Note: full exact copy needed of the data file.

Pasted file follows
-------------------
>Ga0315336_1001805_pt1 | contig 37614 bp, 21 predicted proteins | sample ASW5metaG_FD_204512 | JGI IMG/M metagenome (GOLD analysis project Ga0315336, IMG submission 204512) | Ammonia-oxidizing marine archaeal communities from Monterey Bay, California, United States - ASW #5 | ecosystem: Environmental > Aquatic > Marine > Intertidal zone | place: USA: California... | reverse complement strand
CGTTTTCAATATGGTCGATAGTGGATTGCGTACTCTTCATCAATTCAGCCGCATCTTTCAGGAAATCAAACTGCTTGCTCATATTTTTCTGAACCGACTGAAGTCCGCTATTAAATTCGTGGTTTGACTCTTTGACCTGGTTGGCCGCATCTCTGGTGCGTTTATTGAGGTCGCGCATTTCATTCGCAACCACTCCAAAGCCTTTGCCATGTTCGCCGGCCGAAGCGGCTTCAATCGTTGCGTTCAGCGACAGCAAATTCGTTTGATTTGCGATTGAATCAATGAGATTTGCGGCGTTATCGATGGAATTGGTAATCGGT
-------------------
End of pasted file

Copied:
>Ga0315336_1001805_pt1 | contig 37614 bp, 21 predicted proteins | sample ASW5metaG_FD_204512 | JGI IMG/M metagenome (GOLD analysis project Ga0315336, IMG submission 204512) | Ammonia-oxidizing marine archaeal communities from Monterey Bay, California, United States - ASW #5 | ecosystem: Environmental > Aquatic > Marine > Intertidal zone | place: USA: California... | reverse complement strand
CGTTTTCAATATGGTCGATAGTGGATTGCGTACTCTTCATCAATTCAGCCGCATCTTTCAGGAAATCAAACTGCTTGCTCATATTTTTCTGAACCGACTGAAGTCCGCTATTAAATTCGTGGTTTGACTCTTTGACCTGGTTGGCCGCATCTCTGGTGCGTTTATTGAGGTCGCGCATTTCATTCGCAACCACTCCAAAGCCTTTGCCATGTTCGCCGGCCGAAGCGGCTTCAATCGTTGCGTTCAGCGACAGCAAATTCGTTTGATTTGCGATTGAATCAATGAGATTTGCGGCGTTATCGATGGAATTGGTAATCGGT